Portes Du Soleil Top Ski Trails

Portes Du Soleil is one of the largest ski regions in the world, connecting 12 ski resorts and 600 kilometers of skiing with 200 lifts, all on one ski pass. Its vast, beautiful, but can be confusing to navigate at first, with five separate trail maps and 300 prepared pistes. We skied Portes Du Soleil for two weeks, The Swiss and French sides. While most skiers are doing the circuit, skiing a tour around the region methodically, we preferred exploring each peak, and skiing off the PDS (Portes Du Soleil) tour. These are a few of our favorite trails, most of which are not on the Portes Du Soleil route, or circuit, making them far less crowded, and a real pleasure to ski with often better snow quality.

Aiguille des Champeys
Aiguille des Champeys

Champoussin has our favorite lifts and trails. From TS Aiguille des Champeys quad chair, Trail 37 – Aiguille des Champeys, a premier steep black groomed trail (prepared almost nightly). With three steep pitches, it’s not for novices, though some end up here given its ease of access under the lift.

East towards Les Crosets from Champoussin is TS Pointe de l’Au, another quad chair, often very windy at the top with a great view at 2152 meters. Red Trail #33 Pierrre a Cornieule is a red piste, gorgeous for cruising. Almost always uncrowded, perfect fall line, great exposure for perfect snow and amazing views of the stunning Dents du Midi “teeth of noon”.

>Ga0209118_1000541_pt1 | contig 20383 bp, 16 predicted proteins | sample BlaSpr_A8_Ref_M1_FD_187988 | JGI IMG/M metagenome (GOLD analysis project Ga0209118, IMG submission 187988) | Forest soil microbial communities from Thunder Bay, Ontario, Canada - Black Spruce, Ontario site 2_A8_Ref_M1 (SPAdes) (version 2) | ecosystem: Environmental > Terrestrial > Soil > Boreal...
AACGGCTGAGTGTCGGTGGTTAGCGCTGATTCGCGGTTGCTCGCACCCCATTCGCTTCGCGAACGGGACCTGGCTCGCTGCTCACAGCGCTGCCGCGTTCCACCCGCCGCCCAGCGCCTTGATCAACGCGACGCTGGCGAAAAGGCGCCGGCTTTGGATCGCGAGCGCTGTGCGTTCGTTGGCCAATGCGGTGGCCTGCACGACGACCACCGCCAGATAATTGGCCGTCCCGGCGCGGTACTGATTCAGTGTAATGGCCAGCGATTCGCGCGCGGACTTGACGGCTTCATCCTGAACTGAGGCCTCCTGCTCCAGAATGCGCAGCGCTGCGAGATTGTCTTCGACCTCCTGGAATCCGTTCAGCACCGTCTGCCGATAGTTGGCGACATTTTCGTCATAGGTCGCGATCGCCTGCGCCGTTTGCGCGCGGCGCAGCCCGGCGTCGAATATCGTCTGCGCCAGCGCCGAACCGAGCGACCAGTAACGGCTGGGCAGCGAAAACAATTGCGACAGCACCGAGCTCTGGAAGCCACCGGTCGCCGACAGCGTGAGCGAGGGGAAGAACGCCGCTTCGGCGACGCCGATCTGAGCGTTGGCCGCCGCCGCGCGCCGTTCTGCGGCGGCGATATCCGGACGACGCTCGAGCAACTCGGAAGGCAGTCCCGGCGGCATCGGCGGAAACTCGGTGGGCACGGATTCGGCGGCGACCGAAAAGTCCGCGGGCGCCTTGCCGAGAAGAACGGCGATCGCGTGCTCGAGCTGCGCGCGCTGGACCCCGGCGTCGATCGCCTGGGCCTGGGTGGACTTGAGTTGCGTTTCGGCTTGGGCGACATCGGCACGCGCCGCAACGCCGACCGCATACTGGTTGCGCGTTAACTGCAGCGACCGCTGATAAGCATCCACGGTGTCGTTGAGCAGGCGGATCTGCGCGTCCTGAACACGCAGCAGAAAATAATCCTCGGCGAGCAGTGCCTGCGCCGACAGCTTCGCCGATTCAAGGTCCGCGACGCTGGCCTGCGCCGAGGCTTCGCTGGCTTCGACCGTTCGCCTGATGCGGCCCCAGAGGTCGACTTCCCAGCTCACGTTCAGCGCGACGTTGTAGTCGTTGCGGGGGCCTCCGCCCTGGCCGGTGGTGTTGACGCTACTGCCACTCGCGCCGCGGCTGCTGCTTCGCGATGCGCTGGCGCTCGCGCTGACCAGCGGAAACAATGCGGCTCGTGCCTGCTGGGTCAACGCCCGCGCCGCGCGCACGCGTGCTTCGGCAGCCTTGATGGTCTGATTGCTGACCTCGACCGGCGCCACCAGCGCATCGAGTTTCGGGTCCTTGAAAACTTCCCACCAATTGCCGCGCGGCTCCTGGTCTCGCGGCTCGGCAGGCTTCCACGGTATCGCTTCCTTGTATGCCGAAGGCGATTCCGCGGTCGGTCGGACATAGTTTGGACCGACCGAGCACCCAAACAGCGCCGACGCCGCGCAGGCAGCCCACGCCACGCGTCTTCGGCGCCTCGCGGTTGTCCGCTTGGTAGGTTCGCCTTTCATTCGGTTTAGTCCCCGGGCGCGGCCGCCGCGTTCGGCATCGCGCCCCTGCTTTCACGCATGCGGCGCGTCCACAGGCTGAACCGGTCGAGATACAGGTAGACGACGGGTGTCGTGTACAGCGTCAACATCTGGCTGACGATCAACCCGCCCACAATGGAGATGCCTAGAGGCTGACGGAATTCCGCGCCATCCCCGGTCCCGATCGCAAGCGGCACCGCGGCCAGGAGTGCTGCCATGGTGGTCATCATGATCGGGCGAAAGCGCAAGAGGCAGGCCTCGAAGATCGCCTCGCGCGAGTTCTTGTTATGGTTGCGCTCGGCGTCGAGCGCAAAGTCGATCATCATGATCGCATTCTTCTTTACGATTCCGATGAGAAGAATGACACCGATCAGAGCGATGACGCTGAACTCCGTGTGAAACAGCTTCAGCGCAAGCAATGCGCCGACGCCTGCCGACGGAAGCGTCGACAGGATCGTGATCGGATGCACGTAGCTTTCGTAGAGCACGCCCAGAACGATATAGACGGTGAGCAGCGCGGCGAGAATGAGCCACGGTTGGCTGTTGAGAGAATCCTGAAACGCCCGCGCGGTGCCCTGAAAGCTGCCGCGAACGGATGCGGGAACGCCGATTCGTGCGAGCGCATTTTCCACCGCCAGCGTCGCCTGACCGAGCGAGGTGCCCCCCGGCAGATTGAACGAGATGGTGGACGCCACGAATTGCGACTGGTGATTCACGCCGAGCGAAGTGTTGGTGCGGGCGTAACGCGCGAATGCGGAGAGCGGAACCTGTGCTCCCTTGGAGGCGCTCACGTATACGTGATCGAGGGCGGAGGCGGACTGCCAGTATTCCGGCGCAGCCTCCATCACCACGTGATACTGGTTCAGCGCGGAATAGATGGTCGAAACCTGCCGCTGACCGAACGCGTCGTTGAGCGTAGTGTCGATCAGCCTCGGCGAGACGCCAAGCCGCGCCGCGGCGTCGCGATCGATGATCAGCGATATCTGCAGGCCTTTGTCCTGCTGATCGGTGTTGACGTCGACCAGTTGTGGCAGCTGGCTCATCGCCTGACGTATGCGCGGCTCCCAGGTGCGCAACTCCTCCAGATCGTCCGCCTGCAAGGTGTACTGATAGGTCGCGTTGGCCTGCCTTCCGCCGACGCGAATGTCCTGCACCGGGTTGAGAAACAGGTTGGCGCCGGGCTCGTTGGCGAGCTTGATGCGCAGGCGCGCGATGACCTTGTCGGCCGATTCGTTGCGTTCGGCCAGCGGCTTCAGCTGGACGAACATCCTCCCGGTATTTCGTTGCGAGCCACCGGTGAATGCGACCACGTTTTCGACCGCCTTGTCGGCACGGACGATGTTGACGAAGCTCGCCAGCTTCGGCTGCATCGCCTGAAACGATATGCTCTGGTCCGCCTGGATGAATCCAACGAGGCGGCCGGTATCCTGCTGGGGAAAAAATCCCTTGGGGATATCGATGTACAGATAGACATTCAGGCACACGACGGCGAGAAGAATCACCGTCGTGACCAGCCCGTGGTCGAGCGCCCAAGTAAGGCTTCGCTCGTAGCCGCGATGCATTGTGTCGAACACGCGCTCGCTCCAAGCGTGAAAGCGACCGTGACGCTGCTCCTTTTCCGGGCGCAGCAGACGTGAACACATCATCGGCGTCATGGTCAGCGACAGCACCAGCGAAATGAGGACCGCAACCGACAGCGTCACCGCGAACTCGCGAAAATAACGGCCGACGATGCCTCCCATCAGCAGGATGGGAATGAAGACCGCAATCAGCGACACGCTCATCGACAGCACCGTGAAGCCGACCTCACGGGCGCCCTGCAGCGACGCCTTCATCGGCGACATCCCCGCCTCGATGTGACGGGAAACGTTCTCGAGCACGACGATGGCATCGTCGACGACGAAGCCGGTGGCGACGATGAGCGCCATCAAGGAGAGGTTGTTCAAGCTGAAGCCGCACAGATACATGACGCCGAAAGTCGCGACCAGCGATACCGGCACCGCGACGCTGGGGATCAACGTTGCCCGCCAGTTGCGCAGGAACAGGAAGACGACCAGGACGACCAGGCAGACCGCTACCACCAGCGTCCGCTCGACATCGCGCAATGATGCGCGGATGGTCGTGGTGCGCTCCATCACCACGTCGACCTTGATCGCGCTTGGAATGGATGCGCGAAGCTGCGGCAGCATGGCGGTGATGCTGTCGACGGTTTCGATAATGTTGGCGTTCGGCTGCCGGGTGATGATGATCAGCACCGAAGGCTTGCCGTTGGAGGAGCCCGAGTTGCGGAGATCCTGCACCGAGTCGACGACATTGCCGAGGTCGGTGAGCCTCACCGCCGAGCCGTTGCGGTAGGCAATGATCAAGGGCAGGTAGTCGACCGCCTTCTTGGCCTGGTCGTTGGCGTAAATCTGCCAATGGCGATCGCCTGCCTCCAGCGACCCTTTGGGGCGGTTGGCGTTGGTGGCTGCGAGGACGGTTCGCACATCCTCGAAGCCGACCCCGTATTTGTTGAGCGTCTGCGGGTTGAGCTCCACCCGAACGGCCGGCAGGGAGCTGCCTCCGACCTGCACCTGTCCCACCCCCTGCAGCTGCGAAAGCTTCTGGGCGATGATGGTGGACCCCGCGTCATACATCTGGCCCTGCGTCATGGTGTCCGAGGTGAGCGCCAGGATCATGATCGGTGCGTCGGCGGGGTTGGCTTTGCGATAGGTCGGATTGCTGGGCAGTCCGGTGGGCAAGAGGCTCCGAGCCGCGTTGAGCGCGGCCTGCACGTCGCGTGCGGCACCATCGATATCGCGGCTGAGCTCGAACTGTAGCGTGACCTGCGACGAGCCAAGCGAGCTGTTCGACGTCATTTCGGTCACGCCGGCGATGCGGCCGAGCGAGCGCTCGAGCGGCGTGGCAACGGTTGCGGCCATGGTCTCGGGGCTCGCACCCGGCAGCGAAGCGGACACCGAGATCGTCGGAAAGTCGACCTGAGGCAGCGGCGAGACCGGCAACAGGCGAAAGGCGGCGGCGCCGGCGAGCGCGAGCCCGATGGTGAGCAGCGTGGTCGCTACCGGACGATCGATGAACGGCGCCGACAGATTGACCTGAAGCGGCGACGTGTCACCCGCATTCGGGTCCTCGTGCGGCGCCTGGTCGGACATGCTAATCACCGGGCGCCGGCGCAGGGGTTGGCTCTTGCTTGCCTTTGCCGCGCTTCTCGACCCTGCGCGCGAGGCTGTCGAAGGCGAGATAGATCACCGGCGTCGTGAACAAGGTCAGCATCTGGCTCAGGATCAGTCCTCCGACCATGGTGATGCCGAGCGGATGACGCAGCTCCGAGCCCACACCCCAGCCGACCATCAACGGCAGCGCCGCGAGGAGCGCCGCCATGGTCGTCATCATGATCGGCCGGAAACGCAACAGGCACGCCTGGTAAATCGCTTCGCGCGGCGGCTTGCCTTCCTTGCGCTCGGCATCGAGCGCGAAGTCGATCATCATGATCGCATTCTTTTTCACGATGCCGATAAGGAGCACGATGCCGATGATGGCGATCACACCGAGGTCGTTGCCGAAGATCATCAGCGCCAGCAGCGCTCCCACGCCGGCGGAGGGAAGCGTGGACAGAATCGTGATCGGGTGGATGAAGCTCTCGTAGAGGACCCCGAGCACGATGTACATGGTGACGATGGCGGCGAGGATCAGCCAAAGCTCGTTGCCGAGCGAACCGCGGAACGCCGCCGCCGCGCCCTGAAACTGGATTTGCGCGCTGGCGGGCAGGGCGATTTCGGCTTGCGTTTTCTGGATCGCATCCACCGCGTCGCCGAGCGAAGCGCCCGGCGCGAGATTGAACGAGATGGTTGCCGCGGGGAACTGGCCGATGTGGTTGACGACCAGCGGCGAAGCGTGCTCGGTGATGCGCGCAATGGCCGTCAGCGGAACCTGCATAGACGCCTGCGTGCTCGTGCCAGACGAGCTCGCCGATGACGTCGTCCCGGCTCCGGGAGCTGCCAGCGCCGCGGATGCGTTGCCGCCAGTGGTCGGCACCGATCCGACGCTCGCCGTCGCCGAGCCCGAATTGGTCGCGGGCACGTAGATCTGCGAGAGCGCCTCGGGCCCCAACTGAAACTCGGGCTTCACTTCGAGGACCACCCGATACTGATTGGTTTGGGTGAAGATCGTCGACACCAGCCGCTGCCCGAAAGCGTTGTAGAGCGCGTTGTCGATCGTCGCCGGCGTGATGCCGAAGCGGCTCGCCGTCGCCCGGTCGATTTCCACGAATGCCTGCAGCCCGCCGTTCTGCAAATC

West or to the right of Champoussins TS Aiguille des Champeys, ride the Derrier Pertuis T-bar to reach Trail 41, Les Bochasses – a blue prepared trail, stay on it to the right of Chalet Les Bochasses and enjoy this long perfect fall line cruiser to the bottom of the high speed six-passenger TSD Les Bochasses in Morgin.

Trail 43 - La Chaux
Trail 43 – La Chaux

Right of TSD Les Bochasses six-pack is TS Chaux quad chair and Trail 43 – La Chaux – a fun red well pitched piste with a perfect fall line and more amazing views of the Dents du Midi. This piste is not on the touring route, so the groomed snow tends to stay fresh here all the way back down to the chairlift, next to U Yeu Tsalé, one of our favorite authentic mountain chalets.

Top of Morgins, TS Chaux chair, drop down Trail 46 – Plan Joyeux is a joy to ski, a red piste that twists and turns, dropping into Morgins affording a great view of Morgins village as you pass under La Foilleuse triple chair, which eventually leads to the run out at the base.

Les Croset ski village is a centrally located village on the Swiss side, a perfect place to stay at Mountain Lodge. Two long high speed quads (Mossettes and Grand Conche) emanate from Les Crosets up to Pointe De Mossettes and the ridge, both offer several red and black pistes and one long easy blue, Grand Conche is a long trail offering great fall line, with plenty of off-piste opportunities between the trails.